“Oh gosh no, no scholarship. A check.”
“I should warn you, if your check has the least bit of rubber in it, I will send the campus patrol to have a chat with you.”
Missus Lippmann smiled.
Is she joshing? Brown took out his checkbook. He opened it on the table and bent down to write. “This sure is a lot of money.”
“Yes, and I appreciate every dollar of it. This is my house payment for the next several months.”
“You get it?”
“You don’t think I give these checks over to the university, do you?”
“Ah-ha. Do I get a money-back guarantee on my classes?”
“You’ll have to talk to the president about that.”
“Our former governor?”
“Lamar Alexander, that’s right.”
“I can do that, see, I did the plumbing at his momma’s house.”
“You’re a plumber, then?”
“I was. I sold my business to my son, so now here I am, a spankin’-new student at big UT.” Brown tore out his check. He handed it to the registrar clerk.
She stamped PAID on his class schedule and on the duplicate which she kept. “Your check will be your receipt. If I don’t see you sooner, I’ll see you back here at the beginning of the spring semester.”
Brown nodded. He turned away to find Dempsey waiting on him.
“My bank account’s considerably lighter,” Pappy said.
“My dad’s, too.”
“You been by the bookstore yet?”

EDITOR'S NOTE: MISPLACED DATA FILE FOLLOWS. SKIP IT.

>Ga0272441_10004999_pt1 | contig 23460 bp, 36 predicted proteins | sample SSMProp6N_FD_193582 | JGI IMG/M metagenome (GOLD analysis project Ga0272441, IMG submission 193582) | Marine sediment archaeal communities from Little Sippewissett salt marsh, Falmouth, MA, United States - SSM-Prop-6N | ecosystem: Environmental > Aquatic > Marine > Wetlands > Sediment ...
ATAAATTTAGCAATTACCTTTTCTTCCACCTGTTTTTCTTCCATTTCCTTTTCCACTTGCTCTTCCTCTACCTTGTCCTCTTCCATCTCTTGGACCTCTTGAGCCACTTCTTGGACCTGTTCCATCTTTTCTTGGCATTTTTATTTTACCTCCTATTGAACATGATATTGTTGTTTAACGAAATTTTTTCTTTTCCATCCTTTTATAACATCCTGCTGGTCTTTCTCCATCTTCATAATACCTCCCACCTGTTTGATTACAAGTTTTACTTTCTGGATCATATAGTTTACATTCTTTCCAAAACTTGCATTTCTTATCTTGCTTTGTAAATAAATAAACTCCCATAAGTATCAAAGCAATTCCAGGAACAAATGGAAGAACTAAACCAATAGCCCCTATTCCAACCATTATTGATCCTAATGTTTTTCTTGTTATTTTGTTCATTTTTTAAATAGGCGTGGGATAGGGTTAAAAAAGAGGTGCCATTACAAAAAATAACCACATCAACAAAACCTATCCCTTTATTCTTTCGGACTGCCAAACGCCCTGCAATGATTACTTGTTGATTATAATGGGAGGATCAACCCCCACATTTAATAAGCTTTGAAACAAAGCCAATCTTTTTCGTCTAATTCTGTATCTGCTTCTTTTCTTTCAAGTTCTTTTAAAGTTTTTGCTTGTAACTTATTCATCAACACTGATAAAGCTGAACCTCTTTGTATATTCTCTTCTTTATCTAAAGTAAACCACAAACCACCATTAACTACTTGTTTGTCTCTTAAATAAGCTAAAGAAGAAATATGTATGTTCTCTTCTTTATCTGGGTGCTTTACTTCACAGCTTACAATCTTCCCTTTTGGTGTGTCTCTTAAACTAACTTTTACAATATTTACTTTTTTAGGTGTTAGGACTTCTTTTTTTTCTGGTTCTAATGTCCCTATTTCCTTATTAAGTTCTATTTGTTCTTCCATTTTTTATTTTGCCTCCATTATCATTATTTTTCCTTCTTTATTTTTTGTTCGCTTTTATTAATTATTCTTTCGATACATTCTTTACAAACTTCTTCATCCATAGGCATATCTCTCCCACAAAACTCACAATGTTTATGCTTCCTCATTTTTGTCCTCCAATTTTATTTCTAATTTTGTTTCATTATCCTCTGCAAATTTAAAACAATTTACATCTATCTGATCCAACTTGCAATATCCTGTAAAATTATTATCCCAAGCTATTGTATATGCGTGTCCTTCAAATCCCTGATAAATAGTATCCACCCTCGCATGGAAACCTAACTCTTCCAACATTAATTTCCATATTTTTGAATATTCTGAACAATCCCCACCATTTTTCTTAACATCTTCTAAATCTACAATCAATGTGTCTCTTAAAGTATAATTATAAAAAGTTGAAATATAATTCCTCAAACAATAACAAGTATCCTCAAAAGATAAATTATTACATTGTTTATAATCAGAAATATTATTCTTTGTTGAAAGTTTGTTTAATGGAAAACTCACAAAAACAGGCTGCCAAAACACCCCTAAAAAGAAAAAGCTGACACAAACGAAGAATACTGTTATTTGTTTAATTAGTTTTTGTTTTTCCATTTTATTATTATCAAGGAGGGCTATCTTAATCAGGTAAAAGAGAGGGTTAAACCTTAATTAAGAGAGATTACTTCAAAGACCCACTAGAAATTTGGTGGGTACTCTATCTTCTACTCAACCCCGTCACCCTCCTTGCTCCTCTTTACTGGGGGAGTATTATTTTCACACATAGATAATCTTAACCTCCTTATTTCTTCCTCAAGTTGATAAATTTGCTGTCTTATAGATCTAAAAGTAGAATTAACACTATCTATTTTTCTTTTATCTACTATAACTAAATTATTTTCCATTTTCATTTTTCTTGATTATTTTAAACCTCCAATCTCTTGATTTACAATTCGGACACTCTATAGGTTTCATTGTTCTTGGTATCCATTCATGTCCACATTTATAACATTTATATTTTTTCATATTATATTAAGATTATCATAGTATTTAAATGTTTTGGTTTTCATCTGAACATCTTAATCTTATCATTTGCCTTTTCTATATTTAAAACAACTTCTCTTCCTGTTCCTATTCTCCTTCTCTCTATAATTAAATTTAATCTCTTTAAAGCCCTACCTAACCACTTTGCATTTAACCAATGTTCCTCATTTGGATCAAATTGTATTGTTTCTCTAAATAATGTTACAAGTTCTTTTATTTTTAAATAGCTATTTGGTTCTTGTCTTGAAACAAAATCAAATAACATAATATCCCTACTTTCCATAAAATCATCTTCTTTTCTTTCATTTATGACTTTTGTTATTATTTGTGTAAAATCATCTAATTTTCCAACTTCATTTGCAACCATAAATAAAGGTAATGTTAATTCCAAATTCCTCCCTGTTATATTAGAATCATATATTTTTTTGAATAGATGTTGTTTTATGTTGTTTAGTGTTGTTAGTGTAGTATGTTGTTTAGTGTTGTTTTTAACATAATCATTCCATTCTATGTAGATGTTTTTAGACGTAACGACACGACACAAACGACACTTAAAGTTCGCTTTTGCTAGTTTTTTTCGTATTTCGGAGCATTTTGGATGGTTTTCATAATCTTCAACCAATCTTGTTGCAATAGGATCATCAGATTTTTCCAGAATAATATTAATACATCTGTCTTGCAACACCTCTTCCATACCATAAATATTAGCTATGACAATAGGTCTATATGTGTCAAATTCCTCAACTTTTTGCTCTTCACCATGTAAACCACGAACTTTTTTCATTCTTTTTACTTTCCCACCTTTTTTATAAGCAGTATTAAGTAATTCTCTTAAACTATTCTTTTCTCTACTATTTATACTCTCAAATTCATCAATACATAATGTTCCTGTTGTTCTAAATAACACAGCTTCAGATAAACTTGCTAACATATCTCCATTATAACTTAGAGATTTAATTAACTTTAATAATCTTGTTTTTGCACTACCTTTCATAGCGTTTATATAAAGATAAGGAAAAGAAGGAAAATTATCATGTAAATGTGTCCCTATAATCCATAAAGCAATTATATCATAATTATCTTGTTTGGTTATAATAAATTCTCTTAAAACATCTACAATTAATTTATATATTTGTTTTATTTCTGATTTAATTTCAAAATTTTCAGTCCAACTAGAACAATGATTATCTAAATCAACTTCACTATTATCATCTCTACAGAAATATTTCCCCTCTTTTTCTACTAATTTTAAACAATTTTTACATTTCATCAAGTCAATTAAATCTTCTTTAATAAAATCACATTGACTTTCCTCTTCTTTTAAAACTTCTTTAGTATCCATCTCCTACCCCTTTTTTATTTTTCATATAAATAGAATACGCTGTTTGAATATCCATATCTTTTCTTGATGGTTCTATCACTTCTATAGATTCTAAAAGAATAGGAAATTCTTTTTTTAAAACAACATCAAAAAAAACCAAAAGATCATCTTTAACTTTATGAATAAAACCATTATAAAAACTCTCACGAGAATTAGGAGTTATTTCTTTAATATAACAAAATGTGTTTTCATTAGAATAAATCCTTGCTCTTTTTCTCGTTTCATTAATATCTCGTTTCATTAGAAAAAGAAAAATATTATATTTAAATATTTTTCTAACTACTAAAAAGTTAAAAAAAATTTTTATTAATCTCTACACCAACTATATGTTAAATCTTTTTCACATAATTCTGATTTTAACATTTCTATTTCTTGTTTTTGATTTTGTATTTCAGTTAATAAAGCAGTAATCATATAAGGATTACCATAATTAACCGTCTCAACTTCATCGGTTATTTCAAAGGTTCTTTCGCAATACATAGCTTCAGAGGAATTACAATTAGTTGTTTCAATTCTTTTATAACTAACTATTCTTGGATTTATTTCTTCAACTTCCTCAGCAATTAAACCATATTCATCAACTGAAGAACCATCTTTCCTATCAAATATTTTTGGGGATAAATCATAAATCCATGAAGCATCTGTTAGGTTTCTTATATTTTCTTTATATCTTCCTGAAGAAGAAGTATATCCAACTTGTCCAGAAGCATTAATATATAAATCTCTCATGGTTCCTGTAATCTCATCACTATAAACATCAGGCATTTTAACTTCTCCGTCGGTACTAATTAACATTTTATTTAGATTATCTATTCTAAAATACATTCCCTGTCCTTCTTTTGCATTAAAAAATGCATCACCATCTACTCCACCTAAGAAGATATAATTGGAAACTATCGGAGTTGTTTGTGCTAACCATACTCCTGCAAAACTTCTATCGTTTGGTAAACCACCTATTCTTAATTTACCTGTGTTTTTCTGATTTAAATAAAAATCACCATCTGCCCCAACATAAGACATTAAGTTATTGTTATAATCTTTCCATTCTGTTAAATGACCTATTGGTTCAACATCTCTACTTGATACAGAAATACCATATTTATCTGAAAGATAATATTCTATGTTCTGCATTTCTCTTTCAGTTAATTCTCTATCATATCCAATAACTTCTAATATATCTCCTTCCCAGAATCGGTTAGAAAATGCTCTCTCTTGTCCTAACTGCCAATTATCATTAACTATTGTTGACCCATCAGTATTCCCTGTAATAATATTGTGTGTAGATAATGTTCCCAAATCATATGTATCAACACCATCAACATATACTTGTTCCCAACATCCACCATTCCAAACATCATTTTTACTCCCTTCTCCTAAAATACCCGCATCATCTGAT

“That’s my next stop.”
“Well, what say we go together?”
“Fine by me.”
Pappy and Dempsey hiked up the bleachers toward the exit. Before they got half way, someone called out, “Grandpops!”
He swung back.
A young woman waved to Pappy from below, in the pay-tuition line.
He returned the wave. “I mentioned my granddaughter,” he said to Dempsey, “that’s her. Come on, I’ll introduce you.”
Pappy trotted back down the bleachers to the floor. There he elbowed his way through a claque of students, his fellow freshman close in his wake. “Hang with me, boy. You’re about to meet the greatest twenty-one-year-old gal of your life.”
“Hey, watch it, old man,” someone barked.
Pappy stopped. He pivoted and stared up into the glowering face of a thick-set student some eight inches taller and one-hundred fifty pounds heavier than he.
Dempsey pushed in. “Sorry,” he said to the other student and hustled Pappy on.
Brown twisted back. “I can hold my own.”